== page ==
Murdered mother's body may have been moved

The Northern Echo: Ongoing investigation to find the body of murder victim Rania Alayed.  Her uncle Ali Aydi, right, visits the search area to lay flowers.  Also pictured is Mohammed Muflih, left, who was acting as his interpreter. Ongoing investigation to find the body of murder victim Rania Alayed. Her uncle Ali Aydi, right, visits the search area to lay flowers. Also pictured is Mohammed Muflih, left, who was acting as his interpreter.

DETECTIVES believe the body of a murdered mother-of-three may have been moved weeks after being dumped near a dual carriageway.

Detective Chief Inspector Pete Marsh said at least two people with a roll of carpet or a large suitcase may have returned to a site beside the A19, between Thirsk and Northallerton, to recover Rania Alayed’s body before hiding it elsewhere.

The Northern Echo: SEARCH: Rania Alayed
Rania Alayed

Det Chief Insp Marsh revealed the new theory over the disappearance of the 25-year-old as her uncle visited two laybys where police have spent months searching for the Palestinian woman’s body.

Ali Aydi, whose niece moved from Greta Road, Norton, Stockton, to Manchester with her Syrian husband last January, appeared emotional as he left a bouquet of flowers near one possible site where his niece may have been dumped.

Mr Aydi said it was vital for his family, which last year fled from Syria to Lebanon due to the civil war, to be able to lay the 25-year-old to rest.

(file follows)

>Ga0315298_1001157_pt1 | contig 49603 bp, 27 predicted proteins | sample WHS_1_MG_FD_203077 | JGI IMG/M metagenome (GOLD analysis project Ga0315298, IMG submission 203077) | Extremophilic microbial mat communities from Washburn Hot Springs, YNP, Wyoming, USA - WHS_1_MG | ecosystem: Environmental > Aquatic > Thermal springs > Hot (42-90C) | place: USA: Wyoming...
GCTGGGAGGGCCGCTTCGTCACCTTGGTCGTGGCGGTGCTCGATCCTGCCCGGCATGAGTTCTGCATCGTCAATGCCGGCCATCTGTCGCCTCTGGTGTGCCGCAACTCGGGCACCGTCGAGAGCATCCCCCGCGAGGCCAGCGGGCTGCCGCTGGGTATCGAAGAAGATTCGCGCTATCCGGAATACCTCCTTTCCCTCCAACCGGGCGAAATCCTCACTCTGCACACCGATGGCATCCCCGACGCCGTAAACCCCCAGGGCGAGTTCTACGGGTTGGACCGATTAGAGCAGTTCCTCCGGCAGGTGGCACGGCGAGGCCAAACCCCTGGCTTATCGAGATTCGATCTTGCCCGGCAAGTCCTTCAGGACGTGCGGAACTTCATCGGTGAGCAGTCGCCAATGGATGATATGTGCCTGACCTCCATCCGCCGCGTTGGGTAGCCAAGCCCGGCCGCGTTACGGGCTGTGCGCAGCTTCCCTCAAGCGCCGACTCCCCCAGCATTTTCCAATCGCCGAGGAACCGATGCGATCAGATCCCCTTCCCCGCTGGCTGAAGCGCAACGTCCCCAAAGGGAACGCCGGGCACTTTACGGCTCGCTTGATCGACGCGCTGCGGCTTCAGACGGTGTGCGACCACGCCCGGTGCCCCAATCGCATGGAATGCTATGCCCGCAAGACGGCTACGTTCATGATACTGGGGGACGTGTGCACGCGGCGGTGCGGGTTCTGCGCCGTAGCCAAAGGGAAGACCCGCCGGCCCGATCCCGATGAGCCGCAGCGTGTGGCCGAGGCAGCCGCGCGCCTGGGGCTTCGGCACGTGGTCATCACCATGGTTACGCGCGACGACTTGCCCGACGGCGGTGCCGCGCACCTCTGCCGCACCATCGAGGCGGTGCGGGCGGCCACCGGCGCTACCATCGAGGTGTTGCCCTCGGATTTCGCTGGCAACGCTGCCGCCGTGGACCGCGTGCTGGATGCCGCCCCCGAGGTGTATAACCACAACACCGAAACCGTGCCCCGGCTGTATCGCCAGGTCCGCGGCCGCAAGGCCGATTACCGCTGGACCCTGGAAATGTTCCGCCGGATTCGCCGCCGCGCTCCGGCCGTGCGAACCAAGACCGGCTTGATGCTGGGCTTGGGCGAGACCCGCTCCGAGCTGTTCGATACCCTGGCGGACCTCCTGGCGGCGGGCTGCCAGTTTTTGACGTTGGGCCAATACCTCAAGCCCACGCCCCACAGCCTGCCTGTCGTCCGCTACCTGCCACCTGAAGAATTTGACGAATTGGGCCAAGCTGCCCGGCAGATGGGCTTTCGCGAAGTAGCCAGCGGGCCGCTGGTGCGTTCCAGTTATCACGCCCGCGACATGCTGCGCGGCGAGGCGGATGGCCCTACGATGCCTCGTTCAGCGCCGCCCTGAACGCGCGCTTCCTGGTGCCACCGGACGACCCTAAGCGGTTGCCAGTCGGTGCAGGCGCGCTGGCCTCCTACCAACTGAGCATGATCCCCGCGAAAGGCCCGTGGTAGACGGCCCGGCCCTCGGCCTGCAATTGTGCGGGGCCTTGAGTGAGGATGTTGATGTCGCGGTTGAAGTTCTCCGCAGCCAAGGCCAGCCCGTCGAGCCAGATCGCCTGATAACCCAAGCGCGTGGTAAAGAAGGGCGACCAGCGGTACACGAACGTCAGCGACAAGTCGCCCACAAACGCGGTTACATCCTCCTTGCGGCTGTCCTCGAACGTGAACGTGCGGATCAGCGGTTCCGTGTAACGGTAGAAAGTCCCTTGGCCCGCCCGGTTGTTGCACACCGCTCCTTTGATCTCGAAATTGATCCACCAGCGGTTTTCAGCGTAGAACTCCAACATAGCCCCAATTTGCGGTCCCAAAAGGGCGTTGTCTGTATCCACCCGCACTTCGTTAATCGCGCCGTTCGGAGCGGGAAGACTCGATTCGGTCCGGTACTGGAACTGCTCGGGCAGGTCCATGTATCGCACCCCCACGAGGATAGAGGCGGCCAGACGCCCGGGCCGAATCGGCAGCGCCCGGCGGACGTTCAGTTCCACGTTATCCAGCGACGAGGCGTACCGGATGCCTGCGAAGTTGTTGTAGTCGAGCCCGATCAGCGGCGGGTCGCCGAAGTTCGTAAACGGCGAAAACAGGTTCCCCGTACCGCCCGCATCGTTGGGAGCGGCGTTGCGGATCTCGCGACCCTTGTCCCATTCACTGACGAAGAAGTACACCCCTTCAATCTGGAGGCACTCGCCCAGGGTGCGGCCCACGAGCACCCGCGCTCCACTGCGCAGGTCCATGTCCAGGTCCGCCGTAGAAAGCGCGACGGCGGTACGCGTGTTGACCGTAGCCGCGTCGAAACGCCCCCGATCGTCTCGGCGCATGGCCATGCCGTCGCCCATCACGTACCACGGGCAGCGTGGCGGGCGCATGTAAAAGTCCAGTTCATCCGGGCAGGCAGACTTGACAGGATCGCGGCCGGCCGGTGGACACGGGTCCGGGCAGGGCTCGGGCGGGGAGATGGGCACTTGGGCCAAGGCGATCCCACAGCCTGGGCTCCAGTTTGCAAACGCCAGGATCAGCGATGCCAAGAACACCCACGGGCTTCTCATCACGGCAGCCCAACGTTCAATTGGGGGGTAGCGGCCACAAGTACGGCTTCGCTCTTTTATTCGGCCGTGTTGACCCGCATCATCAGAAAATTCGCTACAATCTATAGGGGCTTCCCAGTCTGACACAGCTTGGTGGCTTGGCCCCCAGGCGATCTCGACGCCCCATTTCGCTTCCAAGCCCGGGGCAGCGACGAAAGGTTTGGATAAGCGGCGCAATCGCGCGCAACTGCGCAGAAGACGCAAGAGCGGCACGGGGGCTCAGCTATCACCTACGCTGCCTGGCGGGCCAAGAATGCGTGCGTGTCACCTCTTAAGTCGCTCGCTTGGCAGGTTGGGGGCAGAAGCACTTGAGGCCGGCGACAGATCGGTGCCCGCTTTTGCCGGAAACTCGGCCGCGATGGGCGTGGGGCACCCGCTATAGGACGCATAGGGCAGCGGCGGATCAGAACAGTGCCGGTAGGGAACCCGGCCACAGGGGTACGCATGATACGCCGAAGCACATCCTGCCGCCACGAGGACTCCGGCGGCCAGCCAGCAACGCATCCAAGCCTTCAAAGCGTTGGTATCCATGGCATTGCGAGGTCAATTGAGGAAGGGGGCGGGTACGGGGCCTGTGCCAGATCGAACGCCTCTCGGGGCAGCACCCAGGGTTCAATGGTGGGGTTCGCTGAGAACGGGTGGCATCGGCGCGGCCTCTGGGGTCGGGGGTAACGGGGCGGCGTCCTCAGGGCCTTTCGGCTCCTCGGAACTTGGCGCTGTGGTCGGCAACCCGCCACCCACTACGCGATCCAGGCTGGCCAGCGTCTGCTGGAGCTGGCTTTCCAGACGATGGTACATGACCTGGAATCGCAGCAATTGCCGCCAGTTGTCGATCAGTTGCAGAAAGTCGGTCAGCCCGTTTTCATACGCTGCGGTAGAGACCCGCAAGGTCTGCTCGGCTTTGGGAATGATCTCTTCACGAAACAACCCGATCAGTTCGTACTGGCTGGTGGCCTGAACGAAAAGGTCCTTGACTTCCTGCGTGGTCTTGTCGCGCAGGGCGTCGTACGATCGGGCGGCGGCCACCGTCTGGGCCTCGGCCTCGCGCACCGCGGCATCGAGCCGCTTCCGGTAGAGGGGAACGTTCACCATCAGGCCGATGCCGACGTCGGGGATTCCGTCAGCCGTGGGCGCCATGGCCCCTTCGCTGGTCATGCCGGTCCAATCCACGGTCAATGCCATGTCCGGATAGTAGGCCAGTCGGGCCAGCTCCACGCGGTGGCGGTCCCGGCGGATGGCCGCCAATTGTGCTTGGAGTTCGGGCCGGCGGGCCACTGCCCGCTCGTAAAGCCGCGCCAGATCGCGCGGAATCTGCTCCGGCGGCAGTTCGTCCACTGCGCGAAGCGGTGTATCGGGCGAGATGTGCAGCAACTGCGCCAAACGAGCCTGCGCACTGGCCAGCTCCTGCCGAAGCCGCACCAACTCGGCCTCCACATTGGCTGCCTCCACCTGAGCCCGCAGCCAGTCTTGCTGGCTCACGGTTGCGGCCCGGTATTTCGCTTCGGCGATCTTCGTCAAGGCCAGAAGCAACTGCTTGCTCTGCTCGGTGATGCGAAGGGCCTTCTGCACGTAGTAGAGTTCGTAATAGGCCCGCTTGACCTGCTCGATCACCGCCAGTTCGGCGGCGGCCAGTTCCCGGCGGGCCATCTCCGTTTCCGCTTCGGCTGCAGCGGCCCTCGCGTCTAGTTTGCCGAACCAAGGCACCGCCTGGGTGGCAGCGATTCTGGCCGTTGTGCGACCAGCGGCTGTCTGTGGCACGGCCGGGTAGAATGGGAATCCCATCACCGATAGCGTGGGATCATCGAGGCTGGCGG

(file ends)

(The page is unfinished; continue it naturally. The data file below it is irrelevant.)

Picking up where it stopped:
Mr Aydi said: "Rania was taken from us six months ago when she was brutally murdered, in the most beautiful years of her life.

“She leaves behind three children who face life without her.

“Her body is still to be found so we can give her a dignified burial.

"It has been very difficult for her parents who live in Lebanon and face an unknown future for their grandchildren.”

Police said they have photographic evidence Ms Alayed was driven from Manchester to a layby on the A19 in a white Leyland Daf 200 camper van in the early hours on June 8.

Det Chief Insp Marsh said a three-month examination of fields on a mile-long section of the northbound carriageway had seen officers digging until they hit hard clay, sniffer dog searches and flyovers by military jets to take ground disturbance photos.

The search has also included tests by forensic archaeologists and botanists and assistance with ground-penetrating radar images from the Royal Engineers.

He said: “The hard search has been stood down beside these laybys near Thirsk, but by no means has the investigation finished and we may look beside other laybys along the A19 if we receive information.

“It took us a number of weeks after she was last seen to find out that she was dead, so there is a possibility that she was moved again, between June 8 and July 12.

“It would have taken some considerable concealment to move that body.

“The public support for the inquiry has been overwhelming, but we are now appealing to people who saw something out of the ordinary, such as people with tarpaulin, carpet or a large suitcase going over the fence to contact us.

“Greater Manchester Police has a history of looking for dead people long, long after (the event), you look at the Moors Murderers. We won’t rest, we will revisit and revisit.”

Ms Alayed's partner, Ahmed Khatib, 33, of Gorton, Manchester, and his brother, Muhammed Mahmood al Khatib, 38, of Arthur Millwood Court, Salford, have been charged with her murder.

A third man, Hussain Al Khateeb, 34, of Gorton, has been charged with perverting the course of justice.

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